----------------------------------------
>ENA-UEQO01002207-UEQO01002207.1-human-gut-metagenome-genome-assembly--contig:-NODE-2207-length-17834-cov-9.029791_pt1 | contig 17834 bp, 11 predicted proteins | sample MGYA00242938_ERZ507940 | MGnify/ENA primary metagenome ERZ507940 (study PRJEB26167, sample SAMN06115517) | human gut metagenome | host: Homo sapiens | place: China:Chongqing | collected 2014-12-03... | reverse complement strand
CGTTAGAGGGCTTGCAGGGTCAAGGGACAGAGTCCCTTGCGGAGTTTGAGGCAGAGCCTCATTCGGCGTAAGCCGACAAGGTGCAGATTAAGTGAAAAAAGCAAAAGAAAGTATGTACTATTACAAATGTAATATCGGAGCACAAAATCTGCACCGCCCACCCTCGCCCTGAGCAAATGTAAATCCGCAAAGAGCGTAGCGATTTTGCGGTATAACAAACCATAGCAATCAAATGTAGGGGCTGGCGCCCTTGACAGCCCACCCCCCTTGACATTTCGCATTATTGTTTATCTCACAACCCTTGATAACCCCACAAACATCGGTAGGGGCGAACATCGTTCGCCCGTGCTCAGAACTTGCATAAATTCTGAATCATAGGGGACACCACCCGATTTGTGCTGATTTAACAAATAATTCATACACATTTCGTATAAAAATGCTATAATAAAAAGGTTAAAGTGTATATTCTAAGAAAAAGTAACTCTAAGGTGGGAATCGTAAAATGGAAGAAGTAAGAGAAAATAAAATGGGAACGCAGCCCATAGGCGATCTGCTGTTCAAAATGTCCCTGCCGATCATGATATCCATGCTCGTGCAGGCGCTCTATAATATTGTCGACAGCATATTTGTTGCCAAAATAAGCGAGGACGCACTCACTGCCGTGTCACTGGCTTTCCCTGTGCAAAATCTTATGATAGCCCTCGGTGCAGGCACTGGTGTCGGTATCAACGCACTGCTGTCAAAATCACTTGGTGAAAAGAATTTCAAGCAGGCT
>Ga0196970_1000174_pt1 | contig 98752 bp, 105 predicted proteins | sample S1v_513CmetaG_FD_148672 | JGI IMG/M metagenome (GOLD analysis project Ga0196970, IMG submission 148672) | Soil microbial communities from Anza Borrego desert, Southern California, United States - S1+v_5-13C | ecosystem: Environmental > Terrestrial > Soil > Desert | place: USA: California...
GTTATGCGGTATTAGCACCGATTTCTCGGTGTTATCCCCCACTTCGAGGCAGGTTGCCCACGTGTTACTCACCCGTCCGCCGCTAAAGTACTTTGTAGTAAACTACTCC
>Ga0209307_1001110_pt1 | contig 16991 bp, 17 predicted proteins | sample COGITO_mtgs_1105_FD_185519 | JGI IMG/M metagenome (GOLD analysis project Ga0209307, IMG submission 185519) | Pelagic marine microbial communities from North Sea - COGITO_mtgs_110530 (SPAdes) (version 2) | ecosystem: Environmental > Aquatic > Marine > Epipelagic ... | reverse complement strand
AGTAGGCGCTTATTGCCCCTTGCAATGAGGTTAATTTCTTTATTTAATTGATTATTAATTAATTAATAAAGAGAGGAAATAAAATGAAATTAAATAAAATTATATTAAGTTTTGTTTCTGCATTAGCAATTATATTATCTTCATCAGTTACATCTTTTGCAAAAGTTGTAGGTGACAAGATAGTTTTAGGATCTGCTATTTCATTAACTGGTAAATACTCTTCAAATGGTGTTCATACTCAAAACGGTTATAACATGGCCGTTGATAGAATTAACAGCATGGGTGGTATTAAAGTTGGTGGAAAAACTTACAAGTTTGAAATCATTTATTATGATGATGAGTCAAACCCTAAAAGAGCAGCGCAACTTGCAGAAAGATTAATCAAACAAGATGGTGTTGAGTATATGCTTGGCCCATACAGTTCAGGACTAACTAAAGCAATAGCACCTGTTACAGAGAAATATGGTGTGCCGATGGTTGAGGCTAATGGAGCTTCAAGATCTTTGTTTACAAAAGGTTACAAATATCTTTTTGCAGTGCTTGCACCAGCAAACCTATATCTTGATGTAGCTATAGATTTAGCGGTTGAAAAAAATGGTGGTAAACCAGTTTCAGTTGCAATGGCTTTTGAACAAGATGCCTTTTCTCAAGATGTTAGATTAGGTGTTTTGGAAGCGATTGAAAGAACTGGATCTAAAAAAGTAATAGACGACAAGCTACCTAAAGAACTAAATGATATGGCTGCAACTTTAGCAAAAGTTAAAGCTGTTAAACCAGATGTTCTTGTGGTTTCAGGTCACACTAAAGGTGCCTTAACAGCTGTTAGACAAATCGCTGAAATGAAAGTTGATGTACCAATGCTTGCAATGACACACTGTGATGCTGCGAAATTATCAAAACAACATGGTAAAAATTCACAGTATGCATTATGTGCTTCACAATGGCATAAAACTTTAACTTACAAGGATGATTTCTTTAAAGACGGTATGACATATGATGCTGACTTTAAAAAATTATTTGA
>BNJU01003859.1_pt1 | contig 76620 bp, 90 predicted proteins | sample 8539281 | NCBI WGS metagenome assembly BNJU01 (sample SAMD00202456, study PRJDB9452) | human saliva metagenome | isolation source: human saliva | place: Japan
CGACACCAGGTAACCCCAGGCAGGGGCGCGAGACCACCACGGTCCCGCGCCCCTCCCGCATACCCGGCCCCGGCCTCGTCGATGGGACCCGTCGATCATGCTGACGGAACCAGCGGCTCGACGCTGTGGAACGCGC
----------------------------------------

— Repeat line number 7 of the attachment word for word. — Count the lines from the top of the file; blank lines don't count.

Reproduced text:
>BNJU01003859.1_pt1 | contig 76620 bp, 90 predicted proteins | sample 8539281 | NCBI WGS metagenome assembly BNJU01 (sample SAMD00202456, study PRJDB9452) | human saliva metagenome | isolation source: human saliva | place: Japan